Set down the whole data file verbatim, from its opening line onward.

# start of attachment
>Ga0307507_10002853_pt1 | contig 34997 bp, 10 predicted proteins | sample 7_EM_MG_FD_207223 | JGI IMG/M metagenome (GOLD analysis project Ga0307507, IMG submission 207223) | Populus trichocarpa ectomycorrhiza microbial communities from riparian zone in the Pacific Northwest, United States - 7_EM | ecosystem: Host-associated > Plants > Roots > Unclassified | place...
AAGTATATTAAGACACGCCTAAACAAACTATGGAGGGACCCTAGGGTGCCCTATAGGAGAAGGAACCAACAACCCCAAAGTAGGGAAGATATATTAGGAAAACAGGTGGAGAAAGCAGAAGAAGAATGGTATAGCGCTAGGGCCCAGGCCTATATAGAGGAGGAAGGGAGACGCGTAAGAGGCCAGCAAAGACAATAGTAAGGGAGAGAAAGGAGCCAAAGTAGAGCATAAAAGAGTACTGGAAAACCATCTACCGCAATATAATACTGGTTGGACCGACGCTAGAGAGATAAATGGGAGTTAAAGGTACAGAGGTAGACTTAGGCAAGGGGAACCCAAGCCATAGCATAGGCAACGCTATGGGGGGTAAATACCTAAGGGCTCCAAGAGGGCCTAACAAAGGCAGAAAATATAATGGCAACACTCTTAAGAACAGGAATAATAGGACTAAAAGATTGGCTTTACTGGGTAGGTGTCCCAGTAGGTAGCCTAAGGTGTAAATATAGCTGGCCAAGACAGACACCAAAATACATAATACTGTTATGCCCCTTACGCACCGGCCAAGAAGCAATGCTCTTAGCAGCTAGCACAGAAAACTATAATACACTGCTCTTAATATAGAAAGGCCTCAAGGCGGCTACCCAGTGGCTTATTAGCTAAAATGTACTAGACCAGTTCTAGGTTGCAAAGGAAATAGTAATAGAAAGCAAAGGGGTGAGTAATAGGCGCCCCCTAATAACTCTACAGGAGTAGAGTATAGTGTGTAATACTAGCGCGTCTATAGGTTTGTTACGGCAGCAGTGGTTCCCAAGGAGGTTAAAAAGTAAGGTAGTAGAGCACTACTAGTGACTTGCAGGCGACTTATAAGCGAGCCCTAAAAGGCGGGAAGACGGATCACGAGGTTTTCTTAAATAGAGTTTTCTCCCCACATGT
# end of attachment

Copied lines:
>Ga0307507_10002853_pt1 | contig 34997 bp, 10 predicted proteins | sample 7_EM_MG_FD_207223 | JGI IMG/M metagenome (GOLD analysis project Ga0307507, IMG submission 207223) | Populus trichocarpa ectomycorrhiza microbial communities from riparian zone in the Pacific Northwest, United States - 7_EM | ecosystem: Host-associated > Plants > Roots > Unclassified | place...
AAGTATATTAAGACACGCCTAAACAAACTATGGAGGGACCCTAGGGTGCCCTATAGGAGAAGGAACCAACAACCCCAAAGTAGGGAAGATATATTAGGAAAACAGGTGGAGAAAGCAGAAGAAGAATGGTATAGCGCTAGGGCCCAGGCCTATATAGAGGAGGAAGGGAGACGCGTAAGAGGCCAGCAAAGACAATAGTAAGGGAGAGAAAGGAGCCAAAGTAGAGCATAAAAGAGTACTGGAAAACCATCTACCGCAATATAATACTGGTTGGACCGACGCTAGAGAGATAAATGGGAGTTAAAGGTACAGAGGTAGACTTAGGCAAGGGGAACCCAAGCCATAGCATAGGCAACGCTATGGGGGGTAAATACCTAAGGGCTCCAAGAGGGCCTAACAAAGGCAGAAAATATAATGGCAACACTCTTAAGAACAGGAATAATAGGACTAAAAGATTGGCTTTACTGGGTAGGTGTCCCAGTAGGTAGCCTAAGGTGTAAATATAGCTGGCCAAGACAGACACCAAAATACATAATACTGTTATGCCCCTTACGCACCGGCCAAGAAGCAATGCTCTTAGCAGCTAGCACAGAAAACTATAATACACTGCTCTTAATATAGAAAGGCCTCAAGGCGGCTACCCAGTGGCTTATTAGCTAAAATGTACTAGACCAGTTCTAGGTTGCAAAGGAAATAGTAATAGAAAGCAAAGGGGTGAGTAATAGGCGCCCCCTAATAACTCTACAGGAGTAGAGTATAGTGTGTAATACTAGCGCGTCTATAGGTTTGTTACGGCAGCAGTGGTTCCCAAGGAGGTTAAAAAGTAAGGTAGTAGAGCACTACTAGTGACTTGCAGGCGACTTATAAGCGAGCCCTAAAAGGCGGGAAGACGGATCACGAGGTTTTCTTAAATAGAGTTTTCTCCCCACATGT